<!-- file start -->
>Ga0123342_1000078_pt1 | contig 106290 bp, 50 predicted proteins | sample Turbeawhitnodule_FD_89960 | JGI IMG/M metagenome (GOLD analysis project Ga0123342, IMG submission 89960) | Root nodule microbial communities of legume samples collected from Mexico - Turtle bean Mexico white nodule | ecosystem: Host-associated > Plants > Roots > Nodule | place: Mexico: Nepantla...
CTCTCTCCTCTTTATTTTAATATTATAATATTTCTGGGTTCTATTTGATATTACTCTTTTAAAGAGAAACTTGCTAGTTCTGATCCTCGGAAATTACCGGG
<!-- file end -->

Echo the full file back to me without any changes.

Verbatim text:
>Ga0123342_1000078_pt1 | contig 106290 bp, 50 predicted proteins | sample Turbeawhitnodule_FD_89960 | JGI IMG/M metagenome (GOLD analysis project Ga0123342, IMG submission 89960) | Root nodule microbial communities of legume samples collected from Mexico - Turtle bean Mexico white nodule | ecosystem: Host-associated > Plants > Roots > Nodule | place: Mexico: Nepantla...
CTCTCTCCTCTTTATTTTAATATTATAATATTTCTGGGTTCTATTTGATATTACTCTTTTAAAGAGAAACTTGCTAGTTCTGATCCTCGGAAATTACCGGG